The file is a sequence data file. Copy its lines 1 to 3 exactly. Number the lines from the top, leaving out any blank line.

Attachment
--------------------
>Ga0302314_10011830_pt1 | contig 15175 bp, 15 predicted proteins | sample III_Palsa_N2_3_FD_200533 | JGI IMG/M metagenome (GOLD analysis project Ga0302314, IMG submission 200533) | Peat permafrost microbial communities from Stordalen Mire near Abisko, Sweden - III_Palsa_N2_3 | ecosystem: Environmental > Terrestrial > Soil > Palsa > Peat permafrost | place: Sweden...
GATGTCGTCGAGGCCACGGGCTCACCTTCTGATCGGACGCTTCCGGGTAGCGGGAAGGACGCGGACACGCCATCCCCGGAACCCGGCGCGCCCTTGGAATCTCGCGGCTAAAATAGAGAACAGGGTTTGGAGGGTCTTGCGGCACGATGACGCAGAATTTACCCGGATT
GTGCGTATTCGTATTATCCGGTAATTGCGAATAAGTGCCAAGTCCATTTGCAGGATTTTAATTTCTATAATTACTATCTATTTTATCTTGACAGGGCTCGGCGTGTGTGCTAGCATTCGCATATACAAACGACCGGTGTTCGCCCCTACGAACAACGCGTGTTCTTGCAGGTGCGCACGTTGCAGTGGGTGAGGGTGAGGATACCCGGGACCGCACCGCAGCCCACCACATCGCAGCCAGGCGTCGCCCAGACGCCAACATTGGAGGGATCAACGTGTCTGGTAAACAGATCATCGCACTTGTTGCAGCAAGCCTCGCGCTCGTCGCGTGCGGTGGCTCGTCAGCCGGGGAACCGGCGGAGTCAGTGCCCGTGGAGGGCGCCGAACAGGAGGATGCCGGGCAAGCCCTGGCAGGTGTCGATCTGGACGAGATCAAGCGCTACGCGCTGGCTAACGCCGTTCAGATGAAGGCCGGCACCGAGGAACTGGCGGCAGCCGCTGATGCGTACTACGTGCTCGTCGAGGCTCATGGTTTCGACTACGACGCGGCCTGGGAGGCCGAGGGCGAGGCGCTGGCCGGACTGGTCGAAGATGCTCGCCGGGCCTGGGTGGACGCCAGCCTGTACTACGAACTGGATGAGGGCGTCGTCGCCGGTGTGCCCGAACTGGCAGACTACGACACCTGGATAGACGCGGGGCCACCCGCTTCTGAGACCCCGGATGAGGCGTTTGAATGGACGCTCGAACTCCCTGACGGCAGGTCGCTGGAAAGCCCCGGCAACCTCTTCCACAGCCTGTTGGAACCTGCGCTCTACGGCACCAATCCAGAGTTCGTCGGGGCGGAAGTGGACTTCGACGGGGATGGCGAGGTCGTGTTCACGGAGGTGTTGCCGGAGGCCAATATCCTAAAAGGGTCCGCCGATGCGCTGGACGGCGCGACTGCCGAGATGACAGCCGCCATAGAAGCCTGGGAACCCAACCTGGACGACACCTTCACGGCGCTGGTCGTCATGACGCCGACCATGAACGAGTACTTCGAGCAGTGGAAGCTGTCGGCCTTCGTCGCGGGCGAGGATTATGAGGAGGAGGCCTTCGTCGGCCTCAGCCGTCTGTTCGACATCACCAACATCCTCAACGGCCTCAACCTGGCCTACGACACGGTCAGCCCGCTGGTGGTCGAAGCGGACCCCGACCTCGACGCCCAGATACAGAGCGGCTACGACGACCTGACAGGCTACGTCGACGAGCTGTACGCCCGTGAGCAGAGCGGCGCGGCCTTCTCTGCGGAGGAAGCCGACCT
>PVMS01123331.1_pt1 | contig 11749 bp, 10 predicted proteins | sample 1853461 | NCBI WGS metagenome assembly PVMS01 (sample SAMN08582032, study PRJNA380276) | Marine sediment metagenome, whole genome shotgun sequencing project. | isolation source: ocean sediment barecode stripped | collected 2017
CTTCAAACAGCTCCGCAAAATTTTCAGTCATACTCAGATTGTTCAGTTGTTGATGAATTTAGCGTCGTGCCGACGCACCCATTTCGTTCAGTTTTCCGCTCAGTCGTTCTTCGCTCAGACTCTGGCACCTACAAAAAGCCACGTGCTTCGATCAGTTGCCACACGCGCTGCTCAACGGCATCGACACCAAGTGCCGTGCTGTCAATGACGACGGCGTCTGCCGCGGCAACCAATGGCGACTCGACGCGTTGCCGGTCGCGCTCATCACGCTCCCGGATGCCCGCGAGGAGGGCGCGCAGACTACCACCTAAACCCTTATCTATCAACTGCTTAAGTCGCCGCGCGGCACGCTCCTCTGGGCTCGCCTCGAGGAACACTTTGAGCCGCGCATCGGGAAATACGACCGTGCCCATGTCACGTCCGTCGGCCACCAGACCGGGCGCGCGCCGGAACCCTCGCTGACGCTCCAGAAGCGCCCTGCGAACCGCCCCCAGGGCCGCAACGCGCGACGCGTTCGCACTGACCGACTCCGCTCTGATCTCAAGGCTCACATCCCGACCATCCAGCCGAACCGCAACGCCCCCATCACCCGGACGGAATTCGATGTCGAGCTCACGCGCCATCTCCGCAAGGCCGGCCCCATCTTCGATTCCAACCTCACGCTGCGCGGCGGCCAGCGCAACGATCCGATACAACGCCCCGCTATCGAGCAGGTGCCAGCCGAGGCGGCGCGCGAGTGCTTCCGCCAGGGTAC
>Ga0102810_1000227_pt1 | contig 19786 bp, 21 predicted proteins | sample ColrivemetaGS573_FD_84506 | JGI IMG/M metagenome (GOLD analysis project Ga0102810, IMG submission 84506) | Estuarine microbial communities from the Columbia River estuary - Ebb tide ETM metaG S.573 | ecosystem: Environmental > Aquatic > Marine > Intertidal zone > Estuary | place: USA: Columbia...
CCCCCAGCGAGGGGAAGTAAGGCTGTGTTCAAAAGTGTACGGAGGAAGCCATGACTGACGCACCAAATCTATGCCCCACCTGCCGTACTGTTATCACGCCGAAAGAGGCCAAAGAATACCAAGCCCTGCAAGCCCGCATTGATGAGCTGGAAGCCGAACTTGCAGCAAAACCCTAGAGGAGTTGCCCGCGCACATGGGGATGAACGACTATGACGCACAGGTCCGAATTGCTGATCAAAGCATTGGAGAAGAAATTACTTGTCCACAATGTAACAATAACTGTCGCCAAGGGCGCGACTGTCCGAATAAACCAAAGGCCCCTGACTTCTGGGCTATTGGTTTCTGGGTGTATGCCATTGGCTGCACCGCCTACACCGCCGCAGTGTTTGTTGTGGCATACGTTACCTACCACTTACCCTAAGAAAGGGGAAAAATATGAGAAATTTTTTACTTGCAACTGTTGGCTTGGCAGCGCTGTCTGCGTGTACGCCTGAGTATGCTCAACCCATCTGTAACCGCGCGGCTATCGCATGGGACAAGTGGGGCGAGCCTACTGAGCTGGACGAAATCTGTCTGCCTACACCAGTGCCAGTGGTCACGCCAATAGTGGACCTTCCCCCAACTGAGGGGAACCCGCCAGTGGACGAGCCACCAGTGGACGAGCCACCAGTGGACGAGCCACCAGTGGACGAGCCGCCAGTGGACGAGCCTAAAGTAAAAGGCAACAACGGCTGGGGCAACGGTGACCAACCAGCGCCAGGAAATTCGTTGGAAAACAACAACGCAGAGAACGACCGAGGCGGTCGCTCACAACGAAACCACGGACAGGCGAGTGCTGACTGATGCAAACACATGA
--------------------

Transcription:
>Ga0302314_10011830_pt1 | contig 15175 bp, 15 predicted proteins | sample III_Palsa_N2_3_FD_200533 | JGI IMG/M metagenome (GOLD analysis project Ga0302314, IMG submission 200533) | Peat permafrost microbial communities from Stordalen Mire near Abisko, Sweden - III_Palsa_N2_3 | ecosystem: Environmental > Terrestrial > Soil > Palsa > Peat permafrost | place: Sweden...
GATGTCGTCGAGGCCACGGGCTCACCTTCTGATCGGACGCTTCCGGGTAGCGGGAAGGACGCGGACACGCCATCCCCGGAACCCGGCGCGCCCTTGGAATCTCGCGGCTAAAATAGAGAACAGGGTTTGGAGGGTCTTGCGGCACGATGACGCAGAATTTACCCGGATT
GTGCGTATTCGTATTATCCGGTAATTGCGAATAAGTGCCAAGTCCATTTGCAGGATTTTAATTTCTATAATTACTATCTATTTTATCTTGACAGGGCTCGGCGTGTGTGCTAGCATTCGCATATACAAACGACCGGTGTTCGCCCCTACGAACAACGCGTGTTCTTGCAGGTGCGCACGTTGCAGTGGGTGAGGGTGAGGATACCCGGGACCGCACCGCAGCCCACCACATCGCAGCCAGGCGTCGCCCAGACGCCAACATTGGAGGGATCAACGTGTCTGGTAAACAGATCATCGCACTTGTTGCAGCAAGCCTCGCGCTCGTCGCGTGCGGTGGCTCGTCAGCCGGGGAACCGGCGGAGTCAGTGCCCGTGGAGGGCGCCGAACAGGAGGATGCCGGGCAAGCCCTGGCAGGTGTCGATCTGGACGAGATCAAGCGCTACGCGCTGGCTAACGCCGTTCAGATGAAGGCCGGCACCGAGGAACTGGCGGCAGCCGCTGATGCGTACTACGTGCTCGTCGAGGCTCATGGTTTCGACTACGACGCGGCCTGGGAGGCCGAGGGCGAGGCGCTGGCCGGACTGGTCGAAGATGCTCGCCGGGCCTGGGTGGACGCCAGCCTGTACTACGAACTGGATGAGGGCGTCGTCGCCGGTGTGCCCGAACTGGCAGACTACGACACCTGGATAGACGCGGGGCCACCCGCTTCTGAGACCCCGGATGAGGCGTTTGAATGGACGCTCGAACTCCCTGACGGCAGGTCGCTGGAAAGCCCCGGCAACCTCTTCCACAGCCTGTTGGAACCTGCGCTCTACGGCACCAATCCAGAGTTCGTCGGGGCGGAAGTGGACTTCGACGGGGATGGCGAGGTCGTGTTCACGGAGGTGTTGCCGGAGGCCAATATCCTAAAAGGGTCCGCCGATGCGCTGGACGGCGCGACTGCCGAGATGACAGCCGCCATAGAAGCCTGGGAACCCAACCTGGACGACACCTTCACGGCGCTGGTCGTCATGACGCCGACCATGAACGAGTACTTCGAGCAGTGGAAGCTGTCGGCCTTCGTCGCGGGCGAGGATTATGAGGAGGAGGCCTTCGTCGGCCTCAGCCGTCTGTTCGACATCACCAACATCCTCAACGGCCTCAACCTGGCCTACGACACGGTCAGCCCGCTGGTGGTCGAAGCGGACCCCGACCTCGACGCCCAGATACAGAGCGGCTACGACGACCTGACAGGCTACGTCGACGAGCTGTACGCCCGTGAGCAGAGCGGCGCGGCCTTCTCTGCGGAGGAAGCCGACCT